Sense of self and presence

Exploration of the self is a theme across the contributors’ chapters and is an abiding theme in all traditions that employ meditation practice, since it focuses us directly on the experience of self. Sitting in meditation is frequently accompanied by unfiltered encounters with our self. Here I am sitting in meditation; there is little other stimulation; there is the experience of a “me”; it is fleeting and sometimes unsettling; it shifts and changes; sometimes the self seems to evaporate altogether in the breadth of the present moment as thought dies away and awareness of nowness fills consciousness. And this undermines the illusion of a stable, constant self-concept—our experience of our self as a clear and constant presence behind moment-to-moment experience. Meditation is a means of investigating self, “I-ness,” existence, and being. By paying attention repeatedly to the present moment and our subjective experience of it, we become infused with awareness of the present (we develop “presence”) such that it is more and more the flavor of our moments. This living awareness of nowness then becomes a way of being, changing our experience of self—our practice (in the second sense of practice that Carmody describes as a calling). Our practice is no longer confined to a cushion but is deliberately strengthened with the consequent gradual changes in the hue of our moment-to-moment experience. Thus, our meditation practice is both an investigation into the experience of being (in the present moment) but also enables direct experience of I-ness via new and sustained awakenings.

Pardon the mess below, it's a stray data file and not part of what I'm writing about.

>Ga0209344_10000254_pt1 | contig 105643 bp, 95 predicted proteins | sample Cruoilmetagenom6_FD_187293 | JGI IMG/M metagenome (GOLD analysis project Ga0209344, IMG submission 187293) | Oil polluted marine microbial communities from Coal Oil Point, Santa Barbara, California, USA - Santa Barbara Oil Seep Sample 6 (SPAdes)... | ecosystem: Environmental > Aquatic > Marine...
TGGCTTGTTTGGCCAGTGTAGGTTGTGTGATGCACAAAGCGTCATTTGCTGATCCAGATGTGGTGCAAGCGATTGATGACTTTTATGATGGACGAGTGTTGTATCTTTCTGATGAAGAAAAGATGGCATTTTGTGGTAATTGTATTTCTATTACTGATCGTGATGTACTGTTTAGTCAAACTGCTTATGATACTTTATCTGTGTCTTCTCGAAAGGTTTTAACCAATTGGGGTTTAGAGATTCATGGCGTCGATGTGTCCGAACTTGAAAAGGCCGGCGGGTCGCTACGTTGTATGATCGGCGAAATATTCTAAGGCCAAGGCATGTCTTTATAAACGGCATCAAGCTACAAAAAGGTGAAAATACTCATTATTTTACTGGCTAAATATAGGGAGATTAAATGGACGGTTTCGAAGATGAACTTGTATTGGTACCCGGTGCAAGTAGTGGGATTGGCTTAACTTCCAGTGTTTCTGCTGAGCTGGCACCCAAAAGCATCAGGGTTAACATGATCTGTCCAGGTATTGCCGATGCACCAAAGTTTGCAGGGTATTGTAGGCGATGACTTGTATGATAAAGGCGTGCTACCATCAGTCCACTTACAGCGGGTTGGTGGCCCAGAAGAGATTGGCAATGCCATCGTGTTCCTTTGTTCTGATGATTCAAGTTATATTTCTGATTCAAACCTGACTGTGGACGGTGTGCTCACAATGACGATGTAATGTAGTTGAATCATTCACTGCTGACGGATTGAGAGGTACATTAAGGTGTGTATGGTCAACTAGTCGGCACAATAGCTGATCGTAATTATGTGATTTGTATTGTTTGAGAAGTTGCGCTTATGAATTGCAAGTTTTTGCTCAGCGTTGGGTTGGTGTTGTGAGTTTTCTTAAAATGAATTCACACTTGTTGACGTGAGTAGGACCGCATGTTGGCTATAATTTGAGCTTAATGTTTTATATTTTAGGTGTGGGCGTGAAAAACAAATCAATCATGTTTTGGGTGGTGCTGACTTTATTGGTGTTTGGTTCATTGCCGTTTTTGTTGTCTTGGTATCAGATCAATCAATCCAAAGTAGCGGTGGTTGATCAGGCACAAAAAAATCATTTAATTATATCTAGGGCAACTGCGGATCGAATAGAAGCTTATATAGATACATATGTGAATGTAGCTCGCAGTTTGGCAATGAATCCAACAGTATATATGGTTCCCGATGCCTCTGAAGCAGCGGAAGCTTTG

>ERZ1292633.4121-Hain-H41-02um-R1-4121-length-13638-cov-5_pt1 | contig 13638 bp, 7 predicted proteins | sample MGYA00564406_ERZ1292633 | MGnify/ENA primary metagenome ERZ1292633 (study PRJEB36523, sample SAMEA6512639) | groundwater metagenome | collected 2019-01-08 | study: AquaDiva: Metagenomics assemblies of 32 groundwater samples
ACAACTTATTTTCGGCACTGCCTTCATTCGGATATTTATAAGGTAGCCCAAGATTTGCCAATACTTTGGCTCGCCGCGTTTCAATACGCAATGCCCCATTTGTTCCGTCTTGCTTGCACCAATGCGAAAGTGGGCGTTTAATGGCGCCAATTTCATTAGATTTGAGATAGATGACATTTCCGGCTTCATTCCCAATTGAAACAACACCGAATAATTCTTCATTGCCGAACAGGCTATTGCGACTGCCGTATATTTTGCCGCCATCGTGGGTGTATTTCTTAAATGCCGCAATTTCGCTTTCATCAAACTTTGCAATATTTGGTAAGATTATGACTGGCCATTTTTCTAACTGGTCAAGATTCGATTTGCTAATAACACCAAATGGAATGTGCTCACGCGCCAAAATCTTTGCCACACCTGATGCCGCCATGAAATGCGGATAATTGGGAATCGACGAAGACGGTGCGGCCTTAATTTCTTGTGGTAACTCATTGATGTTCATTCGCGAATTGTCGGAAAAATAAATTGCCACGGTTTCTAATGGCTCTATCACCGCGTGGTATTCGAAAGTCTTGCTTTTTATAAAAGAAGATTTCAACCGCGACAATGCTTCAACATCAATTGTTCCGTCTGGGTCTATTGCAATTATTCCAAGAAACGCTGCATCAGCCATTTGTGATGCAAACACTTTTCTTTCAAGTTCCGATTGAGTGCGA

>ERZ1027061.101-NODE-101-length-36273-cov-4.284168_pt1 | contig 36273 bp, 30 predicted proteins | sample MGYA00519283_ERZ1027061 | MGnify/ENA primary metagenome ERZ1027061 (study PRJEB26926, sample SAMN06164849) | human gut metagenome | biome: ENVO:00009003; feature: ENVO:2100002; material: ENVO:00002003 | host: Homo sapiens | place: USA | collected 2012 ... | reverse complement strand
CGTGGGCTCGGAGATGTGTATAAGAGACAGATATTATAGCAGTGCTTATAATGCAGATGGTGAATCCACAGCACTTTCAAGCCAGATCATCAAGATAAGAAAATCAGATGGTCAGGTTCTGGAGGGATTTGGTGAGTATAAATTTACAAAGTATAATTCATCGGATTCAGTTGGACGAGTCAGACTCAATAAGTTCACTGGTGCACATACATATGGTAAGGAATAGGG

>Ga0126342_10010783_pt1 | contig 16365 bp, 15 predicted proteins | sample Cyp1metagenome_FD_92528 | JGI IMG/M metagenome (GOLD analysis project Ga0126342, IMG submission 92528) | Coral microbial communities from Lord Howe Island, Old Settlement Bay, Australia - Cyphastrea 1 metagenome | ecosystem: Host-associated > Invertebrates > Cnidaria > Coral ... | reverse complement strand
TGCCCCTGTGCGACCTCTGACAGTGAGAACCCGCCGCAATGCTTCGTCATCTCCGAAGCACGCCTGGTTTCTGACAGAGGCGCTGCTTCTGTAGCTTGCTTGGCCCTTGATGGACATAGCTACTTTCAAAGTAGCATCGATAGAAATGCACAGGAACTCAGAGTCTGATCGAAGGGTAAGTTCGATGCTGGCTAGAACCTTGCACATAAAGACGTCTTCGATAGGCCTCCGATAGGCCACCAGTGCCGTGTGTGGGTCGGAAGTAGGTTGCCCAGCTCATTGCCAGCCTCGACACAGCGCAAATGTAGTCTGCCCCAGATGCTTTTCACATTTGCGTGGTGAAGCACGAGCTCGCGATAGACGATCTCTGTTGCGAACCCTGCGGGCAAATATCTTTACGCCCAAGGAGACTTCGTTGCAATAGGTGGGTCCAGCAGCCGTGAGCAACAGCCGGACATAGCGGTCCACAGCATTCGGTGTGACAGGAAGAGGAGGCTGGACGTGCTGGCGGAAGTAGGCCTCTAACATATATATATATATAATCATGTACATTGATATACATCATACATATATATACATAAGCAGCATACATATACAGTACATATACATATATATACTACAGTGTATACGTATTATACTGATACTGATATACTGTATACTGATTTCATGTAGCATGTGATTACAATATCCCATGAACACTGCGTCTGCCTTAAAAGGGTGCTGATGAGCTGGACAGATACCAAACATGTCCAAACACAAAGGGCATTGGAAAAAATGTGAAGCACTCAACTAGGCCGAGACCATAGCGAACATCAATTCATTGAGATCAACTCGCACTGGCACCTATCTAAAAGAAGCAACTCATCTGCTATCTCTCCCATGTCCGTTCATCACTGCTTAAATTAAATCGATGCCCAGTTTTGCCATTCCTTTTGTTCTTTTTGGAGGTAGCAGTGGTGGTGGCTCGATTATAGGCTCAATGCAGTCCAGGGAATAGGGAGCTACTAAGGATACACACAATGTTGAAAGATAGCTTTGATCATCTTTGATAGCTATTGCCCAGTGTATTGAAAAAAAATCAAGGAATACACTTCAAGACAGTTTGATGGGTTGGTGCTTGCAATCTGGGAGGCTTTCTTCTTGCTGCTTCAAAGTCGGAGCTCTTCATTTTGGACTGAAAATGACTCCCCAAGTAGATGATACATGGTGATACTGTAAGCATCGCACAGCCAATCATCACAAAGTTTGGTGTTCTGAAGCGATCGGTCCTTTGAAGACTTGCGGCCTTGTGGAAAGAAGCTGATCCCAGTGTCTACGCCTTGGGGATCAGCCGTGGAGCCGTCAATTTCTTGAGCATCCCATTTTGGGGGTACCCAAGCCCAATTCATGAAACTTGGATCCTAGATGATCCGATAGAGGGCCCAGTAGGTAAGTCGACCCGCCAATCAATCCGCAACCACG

What these practices produce over time, according to many practitioners and researchers, is greater peace, a sense of more profound meaning, more and deeper joy, and a sense of gratitude and privilege in life (see the discussion in Chapter 1 for references to this literature). Freed from the narratives of ruminative preoccupation, they suggest, we experience more immediately and directly the moments of our existence and have the available capacity to see the trees, to be with those we love, to appreciate the benevolence life has conferred on us, and to marvel at the fact of our universe, our planet, and the riches of loving relationships.

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